Demonstration in front of Bank of America in downtown Detroit demanding a moratorium on debt service payments by the city government. Detroit taxpayers turn over $597 million annually to the banks. (Photo: Abayomi Azikiwe), a photo by Pan-African News Wire File Photos on Flickr.
May 16, 2012
Commentary: Follow the money in Detroit consent agreement
By KARLA SWIFT
Follow the money. It's good advice in politics. In the case of Detroit's fiscal crisis the money all flows in the same direction — from the 99 percent to the 1 percent.
The consent agreement engineered by the state as a "remedy" to Detroit's crisis achieves, without an emergency manager, the goal for which EMs were invented: Protecting banks and bondholders from loss.
Take a look at Section 18 of the Emergency Manager Law. It requires that the fix for a local government's finances include "payment in full of the scheduled debt service requirements on all bonds, notes, and municipal securities of the local government."
That means the Wall Street bankers lose nothing — while Detroit's workers and residents pay more every day.
We are told that the massive burden driving Detroit under is pension obligations. Yet the Detroit Financial Review Team's report says pension payments in 2011 were $110 million, while the city pays $600 million a year in debt service. Debt service is interest, not principal. Not one nickel goes to reducing the city's debt.
Under the consent agreement, the city's staggering debt gets paid, while its staggering poverty, crime and decay get worse. In a fiscal crisis, we are told, promises made in a prosperous era cannot be kept — not if they're promises to workers about their retirement. But promises made to investors are sacrosanct.
The financial team's report says at least $1.1 billion of Detroit's long-term debt is due to credit "swaps" and "hedging derivatives" — financial instruments that would have benefited the city if interest rates kept going up. Wall Street embraced these tools.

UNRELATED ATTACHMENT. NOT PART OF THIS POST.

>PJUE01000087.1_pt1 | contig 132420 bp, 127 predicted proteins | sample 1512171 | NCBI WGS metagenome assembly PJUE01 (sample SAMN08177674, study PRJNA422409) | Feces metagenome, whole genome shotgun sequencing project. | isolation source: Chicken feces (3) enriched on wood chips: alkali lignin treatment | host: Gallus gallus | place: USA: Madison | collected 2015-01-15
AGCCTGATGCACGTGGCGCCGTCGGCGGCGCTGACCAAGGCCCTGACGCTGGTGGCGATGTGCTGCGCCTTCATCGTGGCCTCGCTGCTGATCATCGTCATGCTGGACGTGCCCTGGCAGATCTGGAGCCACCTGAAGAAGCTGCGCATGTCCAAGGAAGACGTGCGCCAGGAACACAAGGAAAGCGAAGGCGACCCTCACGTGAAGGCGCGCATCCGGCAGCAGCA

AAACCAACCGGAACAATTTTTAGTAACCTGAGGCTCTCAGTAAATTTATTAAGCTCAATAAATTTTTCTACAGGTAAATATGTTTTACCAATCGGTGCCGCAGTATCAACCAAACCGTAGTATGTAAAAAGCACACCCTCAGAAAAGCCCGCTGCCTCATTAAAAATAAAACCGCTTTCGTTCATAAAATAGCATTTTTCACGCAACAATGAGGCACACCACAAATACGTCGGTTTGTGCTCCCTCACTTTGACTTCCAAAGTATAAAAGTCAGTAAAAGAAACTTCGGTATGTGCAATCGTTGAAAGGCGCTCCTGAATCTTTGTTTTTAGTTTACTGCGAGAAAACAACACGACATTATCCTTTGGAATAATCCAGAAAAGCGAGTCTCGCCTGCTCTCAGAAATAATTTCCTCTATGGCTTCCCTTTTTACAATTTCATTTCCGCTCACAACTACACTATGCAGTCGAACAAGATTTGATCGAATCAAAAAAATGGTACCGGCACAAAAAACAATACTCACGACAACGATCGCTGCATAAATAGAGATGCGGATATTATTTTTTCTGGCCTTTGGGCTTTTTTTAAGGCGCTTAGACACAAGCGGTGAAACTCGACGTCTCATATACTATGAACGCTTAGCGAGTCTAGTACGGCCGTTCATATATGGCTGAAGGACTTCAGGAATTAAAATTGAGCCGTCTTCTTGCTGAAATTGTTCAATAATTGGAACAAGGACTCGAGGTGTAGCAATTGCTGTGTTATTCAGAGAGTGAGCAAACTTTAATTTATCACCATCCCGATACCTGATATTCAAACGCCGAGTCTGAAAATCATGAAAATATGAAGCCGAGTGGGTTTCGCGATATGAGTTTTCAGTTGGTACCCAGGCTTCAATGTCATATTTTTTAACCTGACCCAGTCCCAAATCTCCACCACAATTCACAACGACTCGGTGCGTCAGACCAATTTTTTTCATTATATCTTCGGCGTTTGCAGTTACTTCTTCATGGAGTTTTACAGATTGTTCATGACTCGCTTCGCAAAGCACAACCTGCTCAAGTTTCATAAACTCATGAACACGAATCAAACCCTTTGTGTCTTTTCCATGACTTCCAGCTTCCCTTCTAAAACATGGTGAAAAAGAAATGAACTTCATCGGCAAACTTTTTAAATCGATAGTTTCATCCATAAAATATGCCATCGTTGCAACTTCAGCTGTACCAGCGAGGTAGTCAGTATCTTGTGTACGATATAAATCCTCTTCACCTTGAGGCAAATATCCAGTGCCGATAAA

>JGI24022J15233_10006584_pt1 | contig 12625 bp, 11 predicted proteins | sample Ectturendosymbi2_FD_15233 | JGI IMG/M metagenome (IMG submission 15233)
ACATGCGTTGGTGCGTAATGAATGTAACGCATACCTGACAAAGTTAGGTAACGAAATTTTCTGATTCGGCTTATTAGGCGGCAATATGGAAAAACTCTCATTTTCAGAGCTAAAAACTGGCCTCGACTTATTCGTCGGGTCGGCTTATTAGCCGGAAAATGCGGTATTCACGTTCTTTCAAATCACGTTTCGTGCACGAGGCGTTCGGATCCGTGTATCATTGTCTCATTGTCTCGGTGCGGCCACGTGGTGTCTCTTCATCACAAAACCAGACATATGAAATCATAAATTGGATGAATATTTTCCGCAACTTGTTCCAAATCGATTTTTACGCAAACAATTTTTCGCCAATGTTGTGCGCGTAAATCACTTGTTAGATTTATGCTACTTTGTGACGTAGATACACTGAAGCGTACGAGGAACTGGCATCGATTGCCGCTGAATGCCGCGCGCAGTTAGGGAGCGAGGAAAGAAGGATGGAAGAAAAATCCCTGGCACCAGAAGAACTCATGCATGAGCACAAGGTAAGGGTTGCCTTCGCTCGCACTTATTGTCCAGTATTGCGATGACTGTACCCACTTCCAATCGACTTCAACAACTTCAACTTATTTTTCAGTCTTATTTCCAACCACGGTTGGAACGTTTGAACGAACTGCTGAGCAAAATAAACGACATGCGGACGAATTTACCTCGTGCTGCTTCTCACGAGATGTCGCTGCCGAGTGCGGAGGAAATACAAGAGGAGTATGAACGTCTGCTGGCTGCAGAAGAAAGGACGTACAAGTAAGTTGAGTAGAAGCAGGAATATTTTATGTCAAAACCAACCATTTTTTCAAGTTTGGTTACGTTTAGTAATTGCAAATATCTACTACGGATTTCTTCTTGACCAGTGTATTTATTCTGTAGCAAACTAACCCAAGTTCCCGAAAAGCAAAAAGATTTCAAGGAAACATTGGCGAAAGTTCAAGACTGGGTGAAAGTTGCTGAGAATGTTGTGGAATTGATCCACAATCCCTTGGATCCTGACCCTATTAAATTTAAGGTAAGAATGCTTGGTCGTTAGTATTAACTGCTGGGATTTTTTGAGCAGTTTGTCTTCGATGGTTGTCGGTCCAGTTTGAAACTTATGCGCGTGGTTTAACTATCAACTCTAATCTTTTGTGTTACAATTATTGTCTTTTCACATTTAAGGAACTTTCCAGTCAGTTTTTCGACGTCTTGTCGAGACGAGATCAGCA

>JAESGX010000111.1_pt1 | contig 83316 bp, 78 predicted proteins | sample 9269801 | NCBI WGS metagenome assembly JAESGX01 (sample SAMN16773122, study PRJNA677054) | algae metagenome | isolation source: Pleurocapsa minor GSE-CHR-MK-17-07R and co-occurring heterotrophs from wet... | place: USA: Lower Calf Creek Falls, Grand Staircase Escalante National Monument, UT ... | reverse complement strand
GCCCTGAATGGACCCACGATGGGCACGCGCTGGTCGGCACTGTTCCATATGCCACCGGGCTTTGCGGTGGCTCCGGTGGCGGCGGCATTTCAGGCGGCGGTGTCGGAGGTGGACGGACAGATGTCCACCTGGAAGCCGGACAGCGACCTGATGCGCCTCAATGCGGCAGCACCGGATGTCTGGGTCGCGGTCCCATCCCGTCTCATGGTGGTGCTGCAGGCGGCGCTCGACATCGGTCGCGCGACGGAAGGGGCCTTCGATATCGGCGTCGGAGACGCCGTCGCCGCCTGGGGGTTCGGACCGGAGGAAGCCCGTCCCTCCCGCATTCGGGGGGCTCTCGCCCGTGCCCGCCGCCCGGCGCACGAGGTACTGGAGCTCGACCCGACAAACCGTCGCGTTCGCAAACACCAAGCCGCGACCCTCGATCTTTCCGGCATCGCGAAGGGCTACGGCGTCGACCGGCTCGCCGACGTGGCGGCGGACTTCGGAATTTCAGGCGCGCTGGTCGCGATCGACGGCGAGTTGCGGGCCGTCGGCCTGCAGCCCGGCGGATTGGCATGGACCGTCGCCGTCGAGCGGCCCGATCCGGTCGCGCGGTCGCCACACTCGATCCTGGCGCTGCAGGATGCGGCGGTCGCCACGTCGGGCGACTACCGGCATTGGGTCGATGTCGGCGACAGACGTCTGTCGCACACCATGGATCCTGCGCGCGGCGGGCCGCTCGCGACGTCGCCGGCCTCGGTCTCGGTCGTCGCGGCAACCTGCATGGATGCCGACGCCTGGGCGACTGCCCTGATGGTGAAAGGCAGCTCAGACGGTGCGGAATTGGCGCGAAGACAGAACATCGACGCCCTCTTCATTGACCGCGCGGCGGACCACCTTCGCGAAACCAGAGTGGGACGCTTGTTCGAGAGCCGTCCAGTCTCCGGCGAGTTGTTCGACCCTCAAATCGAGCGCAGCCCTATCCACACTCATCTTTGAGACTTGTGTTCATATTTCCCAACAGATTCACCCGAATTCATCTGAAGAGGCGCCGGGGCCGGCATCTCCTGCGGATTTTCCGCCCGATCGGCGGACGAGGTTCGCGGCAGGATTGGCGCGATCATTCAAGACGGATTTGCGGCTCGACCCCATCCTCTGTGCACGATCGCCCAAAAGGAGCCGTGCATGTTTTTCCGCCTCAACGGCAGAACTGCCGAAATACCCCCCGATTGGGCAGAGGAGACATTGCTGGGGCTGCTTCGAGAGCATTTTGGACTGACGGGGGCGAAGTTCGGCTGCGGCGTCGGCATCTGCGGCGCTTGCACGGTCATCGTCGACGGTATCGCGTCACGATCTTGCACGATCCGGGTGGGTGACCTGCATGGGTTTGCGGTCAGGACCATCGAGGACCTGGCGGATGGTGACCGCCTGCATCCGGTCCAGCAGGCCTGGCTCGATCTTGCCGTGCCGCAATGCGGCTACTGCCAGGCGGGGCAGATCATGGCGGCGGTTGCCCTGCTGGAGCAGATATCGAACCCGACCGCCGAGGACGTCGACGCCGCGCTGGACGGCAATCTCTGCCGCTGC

Even when the system crashed, they got bonuses. But Detroit's taxpayers are punished for believing the bankers' promises.
Neither Detroit's heyday nor its current crisis occurred in isolation. Detroit was once the engine of innovation and prosperity for Michigan and the nation, and its troubles today result from vast economic and social forces. The world economy globalized, tax law encouraged overseas investment over domestic manufacturing, and speculation became the prime profit center in the U.S. economy.
Decades of federal policy supported suburban development at the cost of urban infrastructure. The legacy of racial divisions accelerated white suburbanization.
We are connected. One example is the rescue of General Motors and Chrysler — a bold collaboration between government, union members and management that paid off for taxpayers, workers and consumers alike.
It's time for bondholders to accept later or lower payments than they had sought. It's time for suburbs and the state to share responsibility for Detroit. Not to take it over and bleed what's left. Not to privatize public treasures like Belle Isle.
Not to pay outside investors before improving quality of life for residents and suburbanites alike.
A fair solution to Detroit's problems will recognize that everyone benefits when the city works, and we all — investors, workers, the state and the city — must pay when the perfect storm of bad policy and bad markets hits.
Yes, we must address the fiscal crisis. But let's find solutions that also address the causes: Disinvestment, racial and economic inequality, and a tax structure that favors the wealthy.
This case requires not just following the money, but rerouting it. Bold, creative thinking can revive the Detroit we love and the entire region.
Karla Swift is president of the Michigan AFL-CIO. Email comments to firstname.lastname@example.org.
Labor Voices columns are written on a rotating basis by United Auto Workers President Bob King, Teamsters President James Hoffa, Michigan AFL-CIO President Karla Swift and Michigan Education Association President Steven Cook.